Returning to work

Trip Start Sep 30, 2005
Trip End Jun 04, 2006

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Flag of United Kingdom  ,
Monday, March 20, 2006

It's Monday morning and the brain doesn't want to work. That's a feeling shared by millions but for me today it's a little bit more poignant. It's the first time back to work in 3 weeks and I'm blowed if I'm going to push myself to get out of the door at some ungodly hour to guarantee getting the early shuttle flight from Heathrow.

I'd let myself get run down in body and mind, not helped by a distinctly average working environment and even worse working lifestyle, stuck in hotels. As ever things got to the point where rest was the only cure. It's happened to me before in different ways, and you'd think I'd learn to take care of myself but I'm obviously not that smart. A job that took control of my life didn't help either, and my doctor's cure and diagnosis of depression, 3 weeks rest, and looking for a new job was a frank appraisal of where I'd come to.

I'm not sure that I fully concur with the diagnosis, because it's more complicated, but more than anything I just needed to plug myself into a bit of healthier living for mind and body. I loved being able to prepare my own meals again or to shop for my parents when they needed something for their super health kick. It was nice to know that I could take the dog for a walk and drop in on people I'd not seen for ages.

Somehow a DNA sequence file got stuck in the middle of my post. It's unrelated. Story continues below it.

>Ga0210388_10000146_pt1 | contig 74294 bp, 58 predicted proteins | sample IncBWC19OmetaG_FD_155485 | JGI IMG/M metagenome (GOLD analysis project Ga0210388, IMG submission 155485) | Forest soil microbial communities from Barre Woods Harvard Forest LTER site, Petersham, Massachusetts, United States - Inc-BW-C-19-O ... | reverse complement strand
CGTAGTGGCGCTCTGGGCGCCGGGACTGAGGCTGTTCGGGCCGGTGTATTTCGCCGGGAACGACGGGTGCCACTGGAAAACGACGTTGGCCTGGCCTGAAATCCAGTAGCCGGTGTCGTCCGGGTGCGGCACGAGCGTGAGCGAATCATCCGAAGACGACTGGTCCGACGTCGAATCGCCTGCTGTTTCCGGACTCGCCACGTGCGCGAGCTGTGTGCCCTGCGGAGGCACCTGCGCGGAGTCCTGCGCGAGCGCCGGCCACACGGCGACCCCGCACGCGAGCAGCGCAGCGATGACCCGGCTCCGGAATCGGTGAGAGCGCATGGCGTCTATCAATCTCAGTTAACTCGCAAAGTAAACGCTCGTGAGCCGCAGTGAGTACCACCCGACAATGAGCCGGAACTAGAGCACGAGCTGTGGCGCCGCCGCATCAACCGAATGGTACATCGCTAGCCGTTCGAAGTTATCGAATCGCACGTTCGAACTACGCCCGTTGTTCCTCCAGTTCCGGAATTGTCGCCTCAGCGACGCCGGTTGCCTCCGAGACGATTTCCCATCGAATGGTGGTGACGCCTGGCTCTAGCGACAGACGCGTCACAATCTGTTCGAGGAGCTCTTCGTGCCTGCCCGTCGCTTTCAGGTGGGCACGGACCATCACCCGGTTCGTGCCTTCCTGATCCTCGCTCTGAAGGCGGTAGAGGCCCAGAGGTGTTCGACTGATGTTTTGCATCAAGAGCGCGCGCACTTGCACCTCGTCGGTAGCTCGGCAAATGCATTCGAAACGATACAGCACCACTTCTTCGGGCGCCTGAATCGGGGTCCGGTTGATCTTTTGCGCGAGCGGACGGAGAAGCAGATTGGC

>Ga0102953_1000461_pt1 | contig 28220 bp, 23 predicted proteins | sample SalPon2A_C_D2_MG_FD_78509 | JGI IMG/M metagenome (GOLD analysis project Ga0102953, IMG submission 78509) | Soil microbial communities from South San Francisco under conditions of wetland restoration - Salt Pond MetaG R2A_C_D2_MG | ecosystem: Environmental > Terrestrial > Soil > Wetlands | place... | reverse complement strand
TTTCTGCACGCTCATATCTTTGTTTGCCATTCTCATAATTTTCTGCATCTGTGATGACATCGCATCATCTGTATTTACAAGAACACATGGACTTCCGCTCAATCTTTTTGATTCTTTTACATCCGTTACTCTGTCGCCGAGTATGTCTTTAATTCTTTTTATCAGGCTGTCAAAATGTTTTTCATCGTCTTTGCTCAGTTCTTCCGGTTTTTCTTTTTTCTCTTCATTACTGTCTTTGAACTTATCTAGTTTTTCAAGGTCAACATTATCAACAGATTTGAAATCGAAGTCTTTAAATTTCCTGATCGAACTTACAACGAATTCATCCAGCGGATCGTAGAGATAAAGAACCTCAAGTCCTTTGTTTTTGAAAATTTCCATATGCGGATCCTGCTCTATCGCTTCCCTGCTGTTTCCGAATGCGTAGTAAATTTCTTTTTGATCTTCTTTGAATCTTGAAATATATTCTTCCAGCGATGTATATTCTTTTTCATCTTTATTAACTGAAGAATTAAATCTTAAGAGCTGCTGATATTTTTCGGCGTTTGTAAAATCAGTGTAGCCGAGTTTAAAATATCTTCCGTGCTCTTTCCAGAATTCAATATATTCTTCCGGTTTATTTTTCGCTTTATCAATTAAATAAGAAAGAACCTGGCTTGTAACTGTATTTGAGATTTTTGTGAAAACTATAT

Maybe more than anything else after a long bout of enjoying your freedom and travelling you need to belong somewhere or to retain control of your life as you integrate back into more stable routines. My job in a location remote from home for an ill-defined length of time has taken much of that opportunity to manage my life away at a single stroke and bored me out of my mind at the same time. At the risk of getting over dramatic, it's like putting a wild animal in a city zoo - if the space to think or move is too confined they go mad. Many people don't ever avail themselves of some of the freedoms life offers. Others do, and then adapt when the parameters are a bit narrower, but I didn't cope with what felt like having my freedom taken away for 5 days a week after having made every choice mine for 7 days a week. A normal job might have been ok, but not this one.

So now, it's back to work, to do the absolute best job I can for the next couple of weeks and to absolutely get the job done, but maybe I'm not going to push quite so hard for the plane. It's my choice, taking back a little bit of my freedom. Planning to arrive at the last minute, if the train's late, I miss the plane, rather than sacrifice my time by leaving earlier just in case there's a problem. Less professional? Maybe. I prefer to think of being professional as taking care of myself more now.
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